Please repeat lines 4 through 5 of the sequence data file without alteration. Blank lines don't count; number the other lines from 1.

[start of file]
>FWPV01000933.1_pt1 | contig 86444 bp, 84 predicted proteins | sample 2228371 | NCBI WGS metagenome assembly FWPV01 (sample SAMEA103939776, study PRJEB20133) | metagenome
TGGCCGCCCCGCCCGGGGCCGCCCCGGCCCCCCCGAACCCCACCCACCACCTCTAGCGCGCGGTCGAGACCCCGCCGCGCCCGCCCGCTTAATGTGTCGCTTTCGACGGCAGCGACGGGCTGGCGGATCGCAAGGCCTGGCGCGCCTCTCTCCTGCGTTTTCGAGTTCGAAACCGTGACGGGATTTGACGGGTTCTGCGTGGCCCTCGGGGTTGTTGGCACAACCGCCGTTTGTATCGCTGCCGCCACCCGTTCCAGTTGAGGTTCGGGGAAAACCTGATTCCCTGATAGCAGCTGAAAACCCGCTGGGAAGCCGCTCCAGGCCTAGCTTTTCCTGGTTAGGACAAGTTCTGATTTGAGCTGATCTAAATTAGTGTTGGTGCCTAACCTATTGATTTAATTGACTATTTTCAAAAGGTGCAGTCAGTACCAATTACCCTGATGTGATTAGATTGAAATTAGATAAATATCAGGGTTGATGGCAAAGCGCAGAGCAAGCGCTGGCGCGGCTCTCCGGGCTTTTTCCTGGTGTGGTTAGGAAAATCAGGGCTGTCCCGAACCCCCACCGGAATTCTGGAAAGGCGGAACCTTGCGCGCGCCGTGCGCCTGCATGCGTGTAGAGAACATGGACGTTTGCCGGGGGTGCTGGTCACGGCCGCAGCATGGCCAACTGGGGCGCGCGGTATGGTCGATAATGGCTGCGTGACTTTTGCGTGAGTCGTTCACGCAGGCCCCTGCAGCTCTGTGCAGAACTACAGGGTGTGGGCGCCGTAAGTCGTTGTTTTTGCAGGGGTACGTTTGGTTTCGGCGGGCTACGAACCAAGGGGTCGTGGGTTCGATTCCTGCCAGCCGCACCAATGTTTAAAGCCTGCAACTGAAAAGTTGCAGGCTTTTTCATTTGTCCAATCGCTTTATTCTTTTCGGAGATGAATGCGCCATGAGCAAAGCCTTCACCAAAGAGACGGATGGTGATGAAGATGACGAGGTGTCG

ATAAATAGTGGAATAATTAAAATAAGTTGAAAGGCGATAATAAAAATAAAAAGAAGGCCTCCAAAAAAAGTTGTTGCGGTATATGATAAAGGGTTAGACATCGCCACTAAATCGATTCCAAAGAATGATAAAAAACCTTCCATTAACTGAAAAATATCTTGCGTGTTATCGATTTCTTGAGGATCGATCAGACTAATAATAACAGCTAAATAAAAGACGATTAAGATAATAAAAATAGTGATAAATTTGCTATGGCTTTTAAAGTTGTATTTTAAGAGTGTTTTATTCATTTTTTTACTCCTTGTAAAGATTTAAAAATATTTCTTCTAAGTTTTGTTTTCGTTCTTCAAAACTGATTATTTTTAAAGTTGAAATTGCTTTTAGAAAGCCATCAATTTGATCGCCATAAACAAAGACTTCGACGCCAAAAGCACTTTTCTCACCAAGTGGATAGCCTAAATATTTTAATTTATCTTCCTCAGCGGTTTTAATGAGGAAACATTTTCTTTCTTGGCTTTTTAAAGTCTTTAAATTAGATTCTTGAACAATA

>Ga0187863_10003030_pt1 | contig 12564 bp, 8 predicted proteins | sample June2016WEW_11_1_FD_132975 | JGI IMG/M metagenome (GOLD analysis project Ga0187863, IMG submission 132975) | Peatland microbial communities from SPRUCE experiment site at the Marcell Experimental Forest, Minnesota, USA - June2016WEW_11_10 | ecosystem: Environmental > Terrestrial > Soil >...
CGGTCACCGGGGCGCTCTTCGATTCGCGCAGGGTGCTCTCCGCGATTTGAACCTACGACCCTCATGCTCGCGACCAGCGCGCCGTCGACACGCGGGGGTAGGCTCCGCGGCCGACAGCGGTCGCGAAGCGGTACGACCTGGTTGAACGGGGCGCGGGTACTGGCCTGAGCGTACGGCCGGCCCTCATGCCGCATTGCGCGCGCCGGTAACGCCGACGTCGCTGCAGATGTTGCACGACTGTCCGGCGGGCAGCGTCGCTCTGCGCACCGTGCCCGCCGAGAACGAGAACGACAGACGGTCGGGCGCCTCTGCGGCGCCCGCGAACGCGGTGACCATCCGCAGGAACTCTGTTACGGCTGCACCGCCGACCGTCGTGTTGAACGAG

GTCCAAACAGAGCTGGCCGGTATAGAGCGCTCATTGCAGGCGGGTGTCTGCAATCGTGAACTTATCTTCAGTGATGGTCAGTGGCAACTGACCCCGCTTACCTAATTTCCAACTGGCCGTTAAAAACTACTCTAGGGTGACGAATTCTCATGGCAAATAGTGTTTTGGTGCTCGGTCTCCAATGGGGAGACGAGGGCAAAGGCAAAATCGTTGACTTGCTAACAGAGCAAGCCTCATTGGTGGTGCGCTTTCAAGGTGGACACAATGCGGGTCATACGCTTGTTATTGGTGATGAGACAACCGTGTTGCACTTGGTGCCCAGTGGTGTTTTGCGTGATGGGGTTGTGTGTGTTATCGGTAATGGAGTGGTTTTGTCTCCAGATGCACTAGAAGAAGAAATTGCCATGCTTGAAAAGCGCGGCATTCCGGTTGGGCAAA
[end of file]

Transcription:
>Ga0187863_10003030_pt1 | contig 12564 bp, 8 predicted proteins | sample June2016WEW_11_1_FD_132975 | JGI IMG/M metagenome (GOLD analysis project Ga0187863, IMG submission 132975) | Peatland microbial communities from SPRUCE experiment site at the Marcell Experimental Forest, Minnesota, USA - June2016WEW_11_10 | ecosystem: Environmental > Terrestrial > Soil >...
CGGTCACCGGGGCGCTCTTCGATTCGCGCAGGGTGCTCTCCGCGATTTGAACCTACGACCCTCATGCTCGCGACCAGCGCGCCGTCGACACGCGGGGGTAGGCTCCGCGGCCGACAGCGGTCGCGAAGCGGTACGACCTGGTTGAACGGGGCGCGGGTACTGGCCTGAGCGTACGGCCGGCCCTCATGCCGCATTGCGCGCGCCGGTAACGCCGACGTCGCTGCAGATGTTGCACGACTGTCCGGCGGGCAGCGTCGCTCTGCGCACCGTGCCCGCCGAGAACGAGAACGACAGACGGTCGGGCGCCTCTGCGGCGCCCGCGAACGCGGTGACCATCCGCAGGAACTCTGTTACGGCTGCACCGCCGACCGTCGTGTTGAACGAG